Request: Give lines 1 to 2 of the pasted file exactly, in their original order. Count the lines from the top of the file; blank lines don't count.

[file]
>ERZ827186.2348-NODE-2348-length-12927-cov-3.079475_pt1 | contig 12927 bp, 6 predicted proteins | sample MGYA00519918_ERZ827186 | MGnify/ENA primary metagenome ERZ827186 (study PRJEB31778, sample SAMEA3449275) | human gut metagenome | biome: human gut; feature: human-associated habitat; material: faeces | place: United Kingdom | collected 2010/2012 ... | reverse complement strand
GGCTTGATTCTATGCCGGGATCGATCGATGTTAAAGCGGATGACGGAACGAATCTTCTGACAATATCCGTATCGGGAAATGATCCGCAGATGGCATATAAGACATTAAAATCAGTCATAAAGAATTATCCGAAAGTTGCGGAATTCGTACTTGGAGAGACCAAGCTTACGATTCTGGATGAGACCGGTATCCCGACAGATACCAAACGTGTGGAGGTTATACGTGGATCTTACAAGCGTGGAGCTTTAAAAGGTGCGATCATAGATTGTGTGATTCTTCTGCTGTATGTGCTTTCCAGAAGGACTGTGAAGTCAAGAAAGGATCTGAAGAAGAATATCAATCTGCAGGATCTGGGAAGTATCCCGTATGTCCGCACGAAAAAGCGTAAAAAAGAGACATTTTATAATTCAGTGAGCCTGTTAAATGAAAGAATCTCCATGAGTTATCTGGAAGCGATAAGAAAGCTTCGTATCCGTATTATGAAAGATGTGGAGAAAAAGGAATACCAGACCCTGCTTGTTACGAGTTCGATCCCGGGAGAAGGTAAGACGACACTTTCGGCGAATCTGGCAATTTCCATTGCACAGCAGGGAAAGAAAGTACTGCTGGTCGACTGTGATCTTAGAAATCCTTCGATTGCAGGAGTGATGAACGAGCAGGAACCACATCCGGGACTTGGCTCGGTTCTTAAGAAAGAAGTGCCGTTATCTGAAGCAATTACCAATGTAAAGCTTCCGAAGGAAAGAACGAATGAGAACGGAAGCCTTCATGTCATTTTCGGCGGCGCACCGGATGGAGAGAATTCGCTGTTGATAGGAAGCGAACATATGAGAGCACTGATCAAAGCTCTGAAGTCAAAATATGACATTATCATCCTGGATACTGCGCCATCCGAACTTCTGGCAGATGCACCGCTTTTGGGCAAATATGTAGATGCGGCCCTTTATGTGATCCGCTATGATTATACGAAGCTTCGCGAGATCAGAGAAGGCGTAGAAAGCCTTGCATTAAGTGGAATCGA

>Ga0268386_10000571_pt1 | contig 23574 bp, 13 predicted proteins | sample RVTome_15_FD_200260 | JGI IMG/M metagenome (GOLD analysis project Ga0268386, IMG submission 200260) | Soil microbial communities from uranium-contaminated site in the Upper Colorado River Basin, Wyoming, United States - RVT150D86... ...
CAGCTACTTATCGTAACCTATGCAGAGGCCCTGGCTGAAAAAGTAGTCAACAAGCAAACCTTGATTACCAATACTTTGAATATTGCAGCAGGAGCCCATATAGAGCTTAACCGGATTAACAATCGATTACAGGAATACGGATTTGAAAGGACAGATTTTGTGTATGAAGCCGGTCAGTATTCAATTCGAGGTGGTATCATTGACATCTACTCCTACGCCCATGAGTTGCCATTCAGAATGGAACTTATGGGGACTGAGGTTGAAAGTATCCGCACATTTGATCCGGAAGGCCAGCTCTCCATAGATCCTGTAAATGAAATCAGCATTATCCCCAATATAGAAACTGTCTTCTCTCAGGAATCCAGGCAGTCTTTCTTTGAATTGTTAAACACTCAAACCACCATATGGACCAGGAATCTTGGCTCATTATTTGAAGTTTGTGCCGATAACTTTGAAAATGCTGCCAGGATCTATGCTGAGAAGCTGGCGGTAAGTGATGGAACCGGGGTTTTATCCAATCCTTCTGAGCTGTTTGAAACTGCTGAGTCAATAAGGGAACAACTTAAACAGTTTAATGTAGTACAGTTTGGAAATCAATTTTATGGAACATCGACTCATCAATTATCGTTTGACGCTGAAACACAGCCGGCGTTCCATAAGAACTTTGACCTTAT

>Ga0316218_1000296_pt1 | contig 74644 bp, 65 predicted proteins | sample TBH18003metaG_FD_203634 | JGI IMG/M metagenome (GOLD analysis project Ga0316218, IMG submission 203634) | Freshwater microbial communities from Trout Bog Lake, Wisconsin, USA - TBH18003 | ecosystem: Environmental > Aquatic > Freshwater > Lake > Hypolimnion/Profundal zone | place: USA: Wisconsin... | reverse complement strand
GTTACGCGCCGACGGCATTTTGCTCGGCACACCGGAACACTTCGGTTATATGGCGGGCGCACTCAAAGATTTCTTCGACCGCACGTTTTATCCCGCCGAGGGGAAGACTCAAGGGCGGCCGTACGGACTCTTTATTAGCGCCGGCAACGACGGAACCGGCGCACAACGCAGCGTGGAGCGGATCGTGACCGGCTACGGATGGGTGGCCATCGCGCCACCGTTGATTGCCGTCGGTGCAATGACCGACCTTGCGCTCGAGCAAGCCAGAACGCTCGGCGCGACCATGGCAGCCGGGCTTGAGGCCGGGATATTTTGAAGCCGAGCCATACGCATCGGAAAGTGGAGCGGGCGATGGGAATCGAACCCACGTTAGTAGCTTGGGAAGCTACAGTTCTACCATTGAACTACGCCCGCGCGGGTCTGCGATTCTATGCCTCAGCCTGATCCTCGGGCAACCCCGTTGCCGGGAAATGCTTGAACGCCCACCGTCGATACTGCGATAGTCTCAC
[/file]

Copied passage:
>ERZ827186.2348-NODE-2348-length-12927-cov-3.079475_pt1 | contig 12927 bp, 6 predicted proteins | sample MGYA00519918_ERZ827186 | MGnify/ENA primary metagenome ERZ827186 (study PRJEB31778, sample SAMEA3449275) | human gut metagenome | biome: human gut; feature: human-associated habitat; material: faeces | place: United Kingdom | collected 2010/2012 ... | reverse complement strand
GGCTTGATTCTATGCCGGGATCGATCGATGTTAAAGCGGATGACGGAACGAATCTTCTGACAATATCCGTATCGGGAAATGATCCGCAGATGGCATATAAGACATTAAAATCAGTCATAAAGAATTATCCGAAAGTTGCGGAATTCGTACTTGGAGAGACCAAGCTTACGATTCTGGATGAGACCGGTATCCCGACAGATACCAAACGTGTGGAGGTTATACGTGGATCTTACAAGCGTGGAGCTTTAAAAGGTGCGATCATAGATTGTGTGATTCTTCTGCTGTATGTGCTTTCCAGAAGGACTGTGAAGTCAAGAAAGGATCTGAAGAAGAATATCAATCTGCAGGATCTGGGAAGTATCCCGTATGTCCGCACGAAAAAGCGTAAAAAAGAGACATTTTATAATTCAGTGAGCCTGTTAAATGAAAGAATCTCCATGAGTTATCTGGAAGCGATAAGAAAGCTTCGTATCCGTATTATGAAAGATGTGGAGAAAAAGGAATACCAGACCCTGCTTGTTACGAGTTCGATCCCGGGAGAAGGTAAGACGACACTTTCGGCGAATCTGGCAATTTCCATTGCACAGCAGGGAAAGAAAGTACTGCTGGTCGACTGTGATCTTAGAAATCCTTCGATTGCAGGAGTGATGAACGAGCAGGAACCACATCCGGGACTTGGCTCGGTTCTTAAGAAAGAAGTGCCGTTATCTGAAGCAATTACCAATGTAAAGCTTCCGAAGGAAAGAACGAATGAGAACGGAAGCCTTCATGTCATTTTCGGCGGCGCACCGGATGGAGAGAATTCGCTGTTGATAGGAAGCGAACATATGAGAGCACTGATCAAAGCTCTGAAGTCAAAATATGACATTATCATCCTGGATACTGCGCCATCCGAACTTCTGGCAGATGCACCGCTTTTGGGCAAATATGTAGATGCGGCCCTTTATGTGATCCGCTATGATTATACGAAGCTTCGCGAGATCAGAGAAGGCGTAGAAAGCCTTGCATTAAGTGGAATCGA